Q. At a planning meeting for a sports complex in our community one person tried to say the interest in Tennis was declining. Could you tell me where I could find statistics to prove this person wrong?
A. They ARE absolutely wrong. Last year, in the United States, there was a growth of over one million more tennis players (to 24.7 million). In 2005, “frequent players” were up 10% versus 2004, and the growth was 14% over two years. The number of “total play occasions” in our country has increased an impressive 23% over the past two years. Tennis is healthy and getting stronger and stronger. In fact, Tennis is one of the very few “traditional” sports that is experiencing growth.
I would urge you to the visit the Tennis Industry Association (TIA) website to review the research that was conducted. The TIA hired an independent firm to conduct this research, so it is NOT a case of blind allegiance. In fact, the TIA certainly has published numbers in the past that were discouraging. So… dig in and battle for more courts and more tennis programs in your community!
Q. I am a high school tennis coach and there is a player on my team that played a golden match last April in a high school dual match. Are there any statistics on this?
A. First of all, for clarification, a “golden” set is when one player wins every point in a set, so I presume that you are claiming that your player won all forty-eight points in both sets. If this is accurate, then I am duly impressed.
To my knowledge, there has been only one “golden” set recorded on the professional tours. In 1983, Texan Bill Scanlon beat Brazilian Marcos Hocevar 6-2, 6-0 in the first round at a tour stop in Delray Beach, FL. Astonishingly, Scanlon did not lose a point in the second set. This feat was documented in the recently released book written by Scanlon titled "Bad News For McEnroe". By the way, this book is an entertaining read for all tennis fans from the “glory years” of the 1980’s.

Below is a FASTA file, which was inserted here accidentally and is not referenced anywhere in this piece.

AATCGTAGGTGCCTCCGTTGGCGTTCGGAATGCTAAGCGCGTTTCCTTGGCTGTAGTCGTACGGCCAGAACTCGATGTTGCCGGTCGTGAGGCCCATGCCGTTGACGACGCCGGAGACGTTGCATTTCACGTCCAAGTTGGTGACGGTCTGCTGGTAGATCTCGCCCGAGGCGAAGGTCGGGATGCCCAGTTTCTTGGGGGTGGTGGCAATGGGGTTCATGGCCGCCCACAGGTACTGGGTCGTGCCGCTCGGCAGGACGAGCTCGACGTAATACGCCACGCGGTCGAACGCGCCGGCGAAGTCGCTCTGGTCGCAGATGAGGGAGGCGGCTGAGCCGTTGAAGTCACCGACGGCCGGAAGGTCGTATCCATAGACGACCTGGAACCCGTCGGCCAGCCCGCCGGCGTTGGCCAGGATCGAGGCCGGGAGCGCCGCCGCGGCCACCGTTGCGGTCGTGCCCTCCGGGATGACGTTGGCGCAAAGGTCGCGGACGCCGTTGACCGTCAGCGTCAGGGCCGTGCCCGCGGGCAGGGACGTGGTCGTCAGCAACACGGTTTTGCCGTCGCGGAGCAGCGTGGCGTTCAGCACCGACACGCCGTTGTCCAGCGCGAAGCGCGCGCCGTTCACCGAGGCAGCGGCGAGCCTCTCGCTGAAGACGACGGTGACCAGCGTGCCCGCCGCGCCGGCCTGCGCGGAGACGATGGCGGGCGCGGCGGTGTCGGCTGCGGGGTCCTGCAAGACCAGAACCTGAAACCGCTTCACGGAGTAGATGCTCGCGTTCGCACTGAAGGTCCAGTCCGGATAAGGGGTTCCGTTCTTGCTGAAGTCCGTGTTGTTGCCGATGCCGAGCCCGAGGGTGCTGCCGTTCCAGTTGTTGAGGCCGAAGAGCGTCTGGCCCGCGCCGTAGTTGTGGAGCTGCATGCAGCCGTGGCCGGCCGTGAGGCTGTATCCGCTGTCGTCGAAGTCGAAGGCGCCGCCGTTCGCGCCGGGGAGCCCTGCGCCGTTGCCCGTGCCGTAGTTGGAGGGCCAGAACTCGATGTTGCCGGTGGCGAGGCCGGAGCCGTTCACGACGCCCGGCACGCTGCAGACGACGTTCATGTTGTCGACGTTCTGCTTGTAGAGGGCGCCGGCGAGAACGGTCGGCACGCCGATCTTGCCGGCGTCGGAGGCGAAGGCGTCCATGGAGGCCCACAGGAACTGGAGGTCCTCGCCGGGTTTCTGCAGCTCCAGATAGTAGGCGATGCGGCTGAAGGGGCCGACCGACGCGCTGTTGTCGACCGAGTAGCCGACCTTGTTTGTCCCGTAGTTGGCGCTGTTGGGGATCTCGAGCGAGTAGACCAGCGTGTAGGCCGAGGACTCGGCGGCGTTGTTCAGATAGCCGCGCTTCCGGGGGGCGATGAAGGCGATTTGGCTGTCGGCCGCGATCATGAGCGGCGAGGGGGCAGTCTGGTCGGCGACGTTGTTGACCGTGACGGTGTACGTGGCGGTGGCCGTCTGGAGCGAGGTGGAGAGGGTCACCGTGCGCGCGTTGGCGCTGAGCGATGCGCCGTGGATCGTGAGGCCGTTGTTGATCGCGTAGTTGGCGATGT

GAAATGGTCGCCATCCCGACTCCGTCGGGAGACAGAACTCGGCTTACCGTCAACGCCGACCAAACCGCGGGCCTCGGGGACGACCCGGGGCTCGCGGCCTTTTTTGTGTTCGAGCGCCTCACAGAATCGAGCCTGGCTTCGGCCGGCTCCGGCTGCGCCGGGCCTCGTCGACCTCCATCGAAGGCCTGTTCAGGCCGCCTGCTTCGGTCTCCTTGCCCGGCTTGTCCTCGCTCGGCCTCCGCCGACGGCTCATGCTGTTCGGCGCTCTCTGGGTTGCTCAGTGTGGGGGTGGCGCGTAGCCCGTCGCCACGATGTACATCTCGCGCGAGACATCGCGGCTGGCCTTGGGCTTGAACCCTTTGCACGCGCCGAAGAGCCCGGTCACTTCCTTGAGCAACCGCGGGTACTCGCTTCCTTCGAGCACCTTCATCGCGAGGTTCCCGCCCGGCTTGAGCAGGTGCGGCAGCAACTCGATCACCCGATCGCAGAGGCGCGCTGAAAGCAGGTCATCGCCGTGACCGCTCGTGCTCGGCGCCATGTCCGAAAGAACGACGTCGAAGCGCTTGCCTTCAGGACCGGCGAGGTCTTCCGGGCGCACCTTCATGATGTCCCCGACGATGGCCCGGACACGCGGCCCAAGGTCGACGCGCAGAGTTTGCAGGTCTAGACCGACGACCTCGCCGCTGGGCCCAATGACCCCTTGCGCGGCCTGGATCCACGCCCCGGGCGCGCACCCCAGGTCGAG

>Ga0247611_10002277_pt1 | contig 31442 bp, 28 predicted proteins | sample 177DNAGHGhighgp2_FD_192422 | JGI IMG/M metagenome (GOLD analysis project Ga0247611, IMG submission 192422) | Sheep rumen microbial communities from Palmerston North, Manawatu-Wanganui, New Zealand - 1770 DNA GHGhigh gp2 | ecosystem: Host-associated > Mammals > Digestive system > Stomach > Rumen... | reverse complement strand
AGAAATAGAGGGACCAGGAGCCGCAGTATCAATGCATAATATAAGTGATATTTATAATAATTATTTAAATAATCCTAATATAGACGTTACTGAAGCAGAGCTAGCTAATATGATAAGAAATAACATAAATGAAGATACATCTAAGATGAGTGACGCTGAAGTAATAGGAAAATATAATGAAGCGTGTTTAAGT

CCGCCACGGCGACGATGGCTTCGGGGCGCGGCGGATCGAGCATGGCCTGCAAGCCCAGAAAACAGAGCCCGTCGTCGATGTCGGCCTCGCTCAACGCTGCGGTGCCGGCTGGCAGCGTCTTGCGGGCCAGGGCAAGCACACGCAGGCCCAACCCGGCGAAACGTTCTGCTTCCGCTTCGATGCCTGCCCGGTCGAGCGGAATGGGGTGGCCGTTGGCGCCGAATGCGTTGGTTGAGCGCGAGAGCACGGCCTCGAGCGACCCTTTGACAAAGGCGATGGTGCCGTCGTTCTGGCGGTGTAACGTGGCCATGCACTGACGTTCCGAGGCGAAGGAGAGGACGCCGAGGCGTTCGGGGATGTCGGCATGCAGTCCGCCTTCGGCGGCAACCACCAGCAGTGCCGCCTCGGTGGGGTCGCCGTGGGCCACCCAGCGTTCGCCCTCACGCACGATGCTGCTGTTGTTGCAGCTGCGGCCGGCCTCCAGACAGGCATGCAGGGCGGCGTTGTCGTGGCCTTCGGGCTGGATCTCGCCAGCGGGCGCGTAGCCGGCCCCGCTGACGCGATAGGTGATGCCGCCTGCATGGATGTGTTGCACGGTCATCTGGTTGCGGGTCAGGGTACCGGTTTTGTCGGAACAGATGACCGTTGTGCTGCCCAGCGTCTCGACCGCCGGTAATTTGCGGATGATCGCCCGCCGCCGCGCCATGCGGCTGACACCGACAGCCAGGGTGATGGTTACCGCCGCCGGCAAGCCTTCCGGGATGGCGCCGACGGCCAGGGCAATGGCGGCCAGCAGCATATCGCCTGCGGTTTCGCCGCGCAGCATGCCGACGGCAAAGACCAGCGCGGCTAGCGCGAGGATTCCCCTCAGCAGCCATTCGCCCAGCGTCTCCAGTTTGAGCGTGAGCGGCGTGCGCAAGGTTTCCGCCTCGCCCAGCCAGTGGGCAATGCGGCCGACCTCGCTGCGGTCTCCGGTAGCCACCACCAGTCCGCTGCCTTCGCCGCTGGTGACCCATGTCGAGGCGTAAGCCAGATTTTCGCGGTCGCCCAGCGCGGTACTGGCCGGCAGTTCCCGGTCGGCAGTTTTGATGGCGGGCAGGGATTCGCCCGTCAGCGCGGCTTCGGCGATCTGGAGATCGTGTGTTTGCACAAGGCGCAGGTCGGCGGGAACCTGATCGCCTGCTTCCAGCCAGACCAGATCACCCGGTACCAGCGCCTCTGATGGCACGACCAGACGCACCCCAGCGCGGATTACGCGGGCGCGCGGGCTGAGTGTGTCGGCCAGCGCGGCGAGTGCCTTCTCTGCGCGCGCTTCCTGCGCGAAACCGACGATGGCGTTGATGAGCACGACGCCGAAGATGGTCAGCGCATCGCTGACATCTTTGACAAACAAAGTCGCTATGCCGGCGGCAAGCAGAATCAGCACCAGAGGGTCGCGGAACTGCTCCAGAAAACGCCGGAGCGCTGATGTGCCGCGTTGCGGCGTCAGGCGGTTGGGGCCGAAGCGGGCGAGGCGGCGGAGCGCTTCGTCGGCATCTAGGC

Congratulate your player, although he might need to find better competition to really test himself.
Q. What are the numbers that players use to describe themselves I’ve seen some say there a 3.0 or 4.0 and so on I don’t understand this please explain.
A. The National Tennis Rating Program (NTRP) is used to rate players in America on a scale of 1.0 (an absolute beginner) to 7.0 (a top-ranking professional player). The ratings move in 0.5 increments, thus a player might be “a 3.5.”
Over the past few years, players have been asked to rate themselves and this system has evolved into a “dynamic” rating program for USTA League Tennis. All results are recorded and entered into a database, after the initial self-rating, and players are moved (either up or down a level) depending on their match results.
Q. I would like to know, step by step, where I get ranked for competition and where to start; futures, challengers. My goal is to play against the “big boys.” I have gone over this site a few times but I am a little lost, will you walk me through it. I appreciate any information and experience that you have.
A. I get lots of questions similar to this one. Here is a link to the section of the USTA.com web site that describes the process of trying to play men’s tennis full time as a professional player. http://www.usta.com/protennis/fullstory.sps?iNewsid=25062&itype=921&icategoryid=200
This link explains the process for women. http://www.usta.com/news/fullstory.sps?iNewsid=15022
Good luck as you begin “the climb.”
Q. Could you tell me how many men have won all four grand slam tournaments and who they are? How about the women? Thanks for your help.
A. Five men in our sport’s history have captured all four “majors” (US, French and Australian Opens/Championships, and Wimbledon) during their careers. They are Fred Perry of England, Roy Emerson and Rod Laver of Australia, and Americans Donald Budge and Andre Agassi. Only Budge (1938) and Laver (who, astonishingly, pulled off the feat twice, in 1962 and 1969) accomplished the “Grand Slam”- winning all four majors in a calendar year.
Three women have pulled off the Grand Slam: Maureen Conolly (1953), Margaret Smith Court (1970) and Steffi Graf (who also won an Olympic Gold Medal during her “Golden Slam” year of 1988). The other women who won all four majors during their respective careers are Doris Hart, Billie Jean King, Chris Evert, Martina Navratilova, and Serena Williams.
This feat, by the way, will NOT get easier any time soon!